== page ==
Background: “Serving at the federal level is something that I’ve wanted to do since I was a little kid,” Moskowitz told JI in a recent interview. “With the challenges we’re facing as a country, both internally and externally, I want to be in the room helping make those decisions for my community in the state of Florida and the country.” Prior to his current post, the 41-year-old Moskowitz represented Coral Springs in the Florida House and was the director of the Florida Division of Emergency Management from January 2019 to April 2021.
Line of attack: Should other Democrats enter the race, Moskowitz is likely to face scrutiny and criticism for his ties to Florida Gov. Ron DeSantis, a Republican, who appointed him to his roles at Emergency Management and the Broward County Commission — already a source of suspicion for some Democrats. Former Rep. Robert Wexler (D-FL), who endorsed Moskowitz, lauded his Democratic credentials, saying he should be “judged on his performance, his record, his beliefs. And there’s nothing more dangerous than guilt by association” saying he has “not… even a remote concern.”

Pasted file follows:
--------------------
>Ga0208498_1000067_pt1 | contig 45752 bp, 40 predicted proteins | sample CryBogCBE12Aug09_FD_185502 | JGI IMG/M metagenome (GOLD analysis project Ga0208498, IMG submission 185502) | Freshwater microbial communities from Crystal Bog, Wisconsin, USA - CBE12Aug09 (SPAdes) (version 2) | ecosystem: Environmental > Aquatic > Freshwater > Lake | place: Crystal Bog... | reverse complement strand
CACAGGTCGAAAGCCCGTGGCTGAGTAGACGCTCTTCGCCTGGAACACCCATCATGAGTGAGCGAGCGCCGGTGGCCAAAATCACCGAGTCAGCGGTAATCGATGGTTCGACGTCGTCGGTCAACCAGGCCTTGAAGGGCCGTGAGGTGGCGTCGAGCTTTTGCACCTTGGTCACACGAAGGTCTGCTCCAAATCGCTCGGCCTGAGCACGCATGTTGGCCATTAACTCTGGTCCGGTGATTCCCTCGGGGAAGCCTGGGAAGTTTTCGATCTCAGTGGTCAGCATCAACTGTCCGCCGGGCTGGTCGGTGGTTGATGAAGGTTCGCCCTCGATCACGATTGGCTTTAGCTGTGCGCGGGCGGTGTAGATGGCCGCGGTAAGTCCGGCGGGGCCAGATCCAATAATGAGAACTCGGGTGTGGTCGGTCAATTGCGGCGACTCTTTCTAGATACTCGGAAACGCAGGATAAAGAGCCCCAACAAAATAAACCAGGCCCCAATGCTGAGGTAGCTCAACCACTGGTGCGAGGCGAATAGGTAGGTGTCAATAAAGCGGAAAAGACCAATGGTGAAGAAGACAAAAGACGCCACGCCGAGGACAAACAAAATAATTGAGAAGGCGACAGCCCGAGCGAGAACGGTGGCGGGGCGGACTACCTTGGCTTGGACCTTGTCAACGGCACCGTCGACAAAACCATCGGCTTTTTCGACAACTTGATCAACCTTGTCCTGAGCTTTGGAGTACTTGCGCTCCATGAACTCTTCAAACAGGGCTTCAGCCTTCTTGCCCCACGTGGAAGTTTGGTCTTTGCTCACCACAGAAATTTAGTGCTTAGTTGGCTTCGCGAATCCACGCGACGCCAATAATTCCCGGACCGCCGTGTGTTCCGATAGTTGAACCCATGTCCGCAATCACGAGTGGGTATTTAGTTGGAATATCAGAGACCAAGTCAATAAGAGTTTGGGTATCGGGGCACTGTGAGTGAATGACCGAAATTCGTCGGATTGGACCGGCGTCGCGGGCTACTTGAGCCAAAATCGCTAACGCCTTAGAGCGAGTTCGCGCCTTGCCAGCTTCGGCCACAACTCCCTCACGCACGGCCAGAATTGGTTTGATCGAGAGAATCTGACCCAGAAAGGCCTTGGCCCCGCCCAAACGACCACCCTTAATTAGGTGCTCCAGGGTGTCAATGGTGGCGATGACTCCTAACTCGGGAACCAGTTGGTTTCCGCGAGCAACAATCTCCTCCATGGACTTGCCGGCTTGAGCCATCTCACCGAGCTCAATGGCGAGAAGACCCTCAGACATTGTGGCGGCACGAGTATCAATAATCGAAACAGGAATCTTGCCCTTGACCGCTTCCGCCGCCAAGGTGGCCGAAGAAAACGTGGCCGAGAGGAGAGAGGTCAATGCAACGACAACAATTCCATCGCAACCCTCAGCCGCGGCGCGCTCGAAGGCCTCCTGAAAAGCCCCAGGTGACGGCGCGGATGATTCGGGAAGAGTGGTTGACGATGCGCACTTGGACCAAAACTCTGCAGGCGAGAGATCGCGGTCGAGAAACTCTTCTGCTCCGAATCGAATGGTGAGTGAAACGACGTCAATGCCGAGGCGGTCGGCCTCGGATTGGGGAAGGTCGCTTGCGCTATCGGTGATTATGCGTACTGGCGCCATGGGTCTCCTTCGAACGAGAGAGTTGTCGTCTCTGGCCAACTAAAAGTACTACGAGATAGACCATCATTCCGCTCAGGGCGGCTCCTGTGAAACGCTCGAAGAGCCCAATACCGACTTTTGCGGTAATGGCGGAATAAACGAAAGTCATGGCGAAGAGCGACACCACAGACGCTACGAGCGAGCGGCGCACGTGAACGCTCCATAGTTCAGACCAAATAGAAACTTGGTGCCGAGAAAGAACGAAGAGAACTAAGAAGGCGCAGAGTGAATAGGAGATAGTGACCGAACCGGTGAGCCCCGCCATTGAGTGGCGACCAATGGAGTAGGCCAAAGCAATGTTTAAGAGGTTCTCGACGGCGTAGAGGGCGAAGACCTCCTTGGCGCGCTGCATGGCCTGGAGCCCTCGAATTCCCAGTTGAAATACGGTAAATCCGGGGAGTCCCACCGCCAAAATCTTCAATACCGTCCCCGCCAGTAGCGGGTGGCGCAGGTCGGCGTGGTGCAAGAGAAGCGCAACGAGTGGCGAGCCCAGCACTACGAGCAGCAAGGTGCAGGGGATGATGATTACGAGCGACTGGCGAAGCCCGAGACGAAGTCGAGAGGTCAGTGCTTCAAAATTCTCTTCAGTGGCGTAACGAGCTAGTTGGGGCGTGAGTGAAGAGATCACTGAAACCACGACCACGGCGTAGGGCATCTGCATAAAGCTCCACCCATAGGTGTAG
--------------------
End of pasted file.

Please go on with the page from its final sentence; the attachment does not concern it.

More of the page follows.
Running deep: Moskowitz, whose father was prominent attorney, Democratic fundraiser and AIPAC activist Michael Moskowitz, said he grew up “in Democratic diapers.” Moskowitz’s family history also plays a central role in the aspiring congressman’s support for Israel. Several of his ancestors were killed in Auschwitz or in pogroms in Poland, and his grandmother and great-aunt were both part of the Kindertransport out of Germany. “When I was young, my parents wanted me to understand the history of the Holocaust and why it was important, and then transitioning into why Israel was so important to have a Jewish state because of what had happened,” he said.